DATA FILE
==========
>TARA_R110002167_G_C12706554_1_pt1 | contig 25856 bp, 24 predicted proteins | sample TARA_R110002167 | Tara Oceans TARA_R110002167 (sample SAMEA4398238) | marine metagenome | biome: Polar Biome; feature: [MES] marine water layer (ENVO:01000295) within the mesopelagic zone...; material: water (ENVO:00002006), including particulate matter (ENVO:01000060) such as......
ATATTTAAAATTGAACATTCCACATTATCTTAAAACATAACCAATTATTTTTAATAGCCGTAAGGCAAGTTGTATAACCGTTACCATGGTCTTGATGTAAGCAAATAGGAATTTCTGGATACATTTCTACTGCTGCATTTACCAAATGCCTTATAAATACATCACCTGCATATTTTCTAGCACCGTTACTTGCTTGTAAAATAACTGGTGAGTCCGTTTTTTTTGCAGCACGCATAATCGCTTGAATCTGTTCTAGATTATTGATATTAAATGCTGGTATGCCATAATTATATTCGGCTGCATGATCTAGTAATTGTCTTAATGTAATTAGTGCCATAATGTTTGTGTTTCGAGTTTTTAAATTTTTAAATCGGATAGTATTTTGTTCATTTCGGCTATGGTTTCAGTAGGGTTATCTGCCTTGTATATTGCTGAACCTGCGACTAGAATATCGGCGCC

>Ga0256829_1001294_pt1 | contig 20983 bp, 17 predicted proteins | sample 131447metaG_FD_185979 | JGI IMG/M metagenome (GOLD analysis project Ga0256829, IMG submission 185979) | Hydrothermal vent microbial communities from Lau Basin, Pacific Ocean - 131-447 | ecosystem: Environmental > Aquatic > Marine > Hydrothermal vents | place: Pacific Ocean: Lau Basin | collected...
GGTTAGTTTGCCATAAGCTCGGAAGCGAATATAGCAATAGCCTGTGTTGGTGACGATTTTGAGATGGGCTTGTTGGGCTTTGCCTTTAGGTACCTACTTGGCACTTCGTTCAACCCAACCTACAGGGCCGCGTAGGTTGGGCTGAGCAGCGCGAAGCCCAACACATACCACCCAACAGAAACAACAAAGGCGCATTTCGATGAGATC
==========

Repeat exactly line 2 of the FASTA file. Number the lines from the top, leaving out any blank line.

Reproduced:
ATATTTAAAATTGAACATTCCACATTATCTTAAAACATAACCAATTATTTTTAATAGCCGTAAGGCAAGTTGTATAACCGTTACCATGGTCTTGATGTAAGCAAATAGGAATTTCTGGATACATTTCTACTGCTGCATTTACCAAATGCCTTATAAATACATCACCTGCATATTTTCTAGCACCGTTACTTGCTTGTAAAATAACTGGTGAGTCCGTTTTTTTTGCAGCACGCATAATCGCTTGAATCTGTTCTAGATTATTGATATTAAATGCTGGTATGCCATAATTATATTCGGCTGCATGATCTAGTAATTGTCTTAATGTAATTAGTGCCATAATGTTTGTGTTTCGAGTTTTTAAATTTTTAAATCGGATAGTATTTTGTTCATTTCGGCTATGGTTTCAGTAGGGTTATCTGCCTTGTATATTGCTGAACCTGCGACTAGAATATCGGCGCC